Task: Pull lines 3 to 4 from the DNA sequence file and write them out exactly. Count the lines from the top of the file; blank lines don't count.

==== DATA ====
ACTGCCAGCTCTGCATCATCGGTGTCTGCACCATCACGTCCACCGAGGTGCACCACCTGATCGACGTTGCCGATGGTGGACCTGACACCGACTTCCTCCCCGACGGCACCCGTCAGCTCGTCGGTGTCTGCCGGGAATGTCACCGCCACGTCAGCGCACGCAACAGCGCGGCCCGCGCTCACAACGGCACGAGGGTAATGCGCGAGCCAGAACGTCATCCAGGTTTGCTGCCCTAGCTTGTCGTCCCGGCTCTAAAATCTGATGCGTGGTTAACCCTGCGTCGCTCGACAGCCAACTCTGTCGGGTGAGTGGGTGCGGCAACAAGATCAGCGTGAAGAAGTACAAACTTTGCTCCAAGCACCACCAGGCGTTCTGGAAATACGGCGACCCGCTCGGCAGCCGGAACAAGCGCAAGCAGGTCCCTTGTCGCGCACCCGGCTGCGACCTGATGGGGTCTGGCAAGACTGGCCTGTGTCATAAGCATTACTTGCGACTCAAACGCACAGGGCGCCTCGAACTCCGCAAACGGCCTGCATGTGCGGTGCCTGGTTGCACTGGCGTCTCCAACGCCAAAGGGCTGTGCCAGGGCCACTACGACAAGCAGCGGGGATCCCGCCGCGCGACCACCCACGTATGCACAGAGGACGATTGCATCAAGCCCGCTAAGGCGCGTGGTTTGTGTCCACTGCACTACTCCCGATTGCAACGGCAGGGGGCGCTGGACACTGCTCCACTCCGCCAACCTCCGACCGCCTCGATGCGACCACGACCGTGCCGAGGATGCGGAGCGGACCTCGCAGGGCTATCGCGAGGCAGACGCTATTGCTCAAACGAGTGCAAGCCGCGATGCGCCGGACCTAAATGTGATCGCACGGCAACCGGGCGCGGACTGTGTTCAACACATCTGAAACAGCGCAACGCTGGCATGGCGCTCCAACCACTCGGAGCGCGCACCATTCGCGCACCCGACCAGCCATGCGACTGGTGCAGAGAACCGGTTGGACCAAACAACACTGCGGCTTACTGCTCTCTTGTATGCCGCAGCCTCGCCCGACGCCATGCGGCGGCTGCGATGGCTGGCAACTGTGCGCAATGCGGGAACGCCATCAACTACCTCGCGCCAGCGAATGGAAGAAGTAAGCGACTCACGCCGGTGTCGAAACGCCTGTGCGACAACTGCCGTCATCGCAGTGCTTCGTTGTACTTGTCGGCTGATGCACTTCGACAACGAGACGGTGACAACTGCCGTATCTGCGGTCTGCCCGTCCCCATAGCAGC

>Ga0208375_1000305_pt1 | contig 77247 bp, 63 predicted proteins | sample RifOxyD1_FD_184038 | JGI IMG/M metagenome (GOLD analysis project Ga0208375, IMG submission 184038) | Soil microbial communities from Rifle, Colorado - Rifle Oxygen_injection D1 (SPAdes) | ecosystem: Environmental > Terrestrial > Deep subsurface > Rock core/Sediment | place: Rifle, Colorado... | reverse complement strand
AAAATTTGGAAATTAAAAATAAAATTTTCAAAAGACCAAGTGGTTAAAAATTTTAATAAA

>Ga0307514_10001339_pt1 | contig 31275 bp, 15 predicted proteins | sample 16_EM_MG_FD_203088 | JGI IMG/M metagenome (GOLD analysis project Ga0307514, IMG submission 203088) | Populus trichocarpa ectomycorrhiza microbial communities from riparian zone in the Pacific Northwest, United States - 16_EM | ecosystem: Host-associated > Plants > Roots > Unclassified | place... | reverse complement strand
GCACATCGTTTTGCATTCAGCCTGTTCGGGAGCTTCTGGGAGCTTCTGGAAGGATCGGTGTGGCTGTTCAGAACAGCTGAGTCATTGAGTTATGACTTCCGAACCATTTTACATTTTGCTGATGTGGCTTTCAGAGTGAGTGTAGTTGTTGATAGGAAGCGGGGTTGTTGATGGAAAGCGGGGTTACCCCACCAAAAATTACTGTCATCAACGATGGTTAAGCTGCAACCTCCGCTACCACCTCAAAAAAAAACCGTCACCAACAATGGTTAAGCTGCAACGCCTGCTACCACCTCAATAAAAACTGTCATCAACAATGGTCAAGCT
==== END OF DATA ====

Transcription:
AAAATTTGGAAATTAAAAATAAAATTTTCAAAAGACCAAGTGGTTAAAAATTTTAATAAA

>Ga0307514_10001339_pt1 | contig 31275 bp, 15 predicted proteins | sample 16_EM_MG_FD_203088 | JGI IMG/M metagenome (GOLD analysis project Ga0307514, IMG submission 203088) | Populus trichocarpa ectomycorrhiza microbial communities from riparian zone in the Pacific Northwest, United States - 16_EM | ecosystem: Host-associated > Plants > Roots > Unclassified | place... | reverse complement strand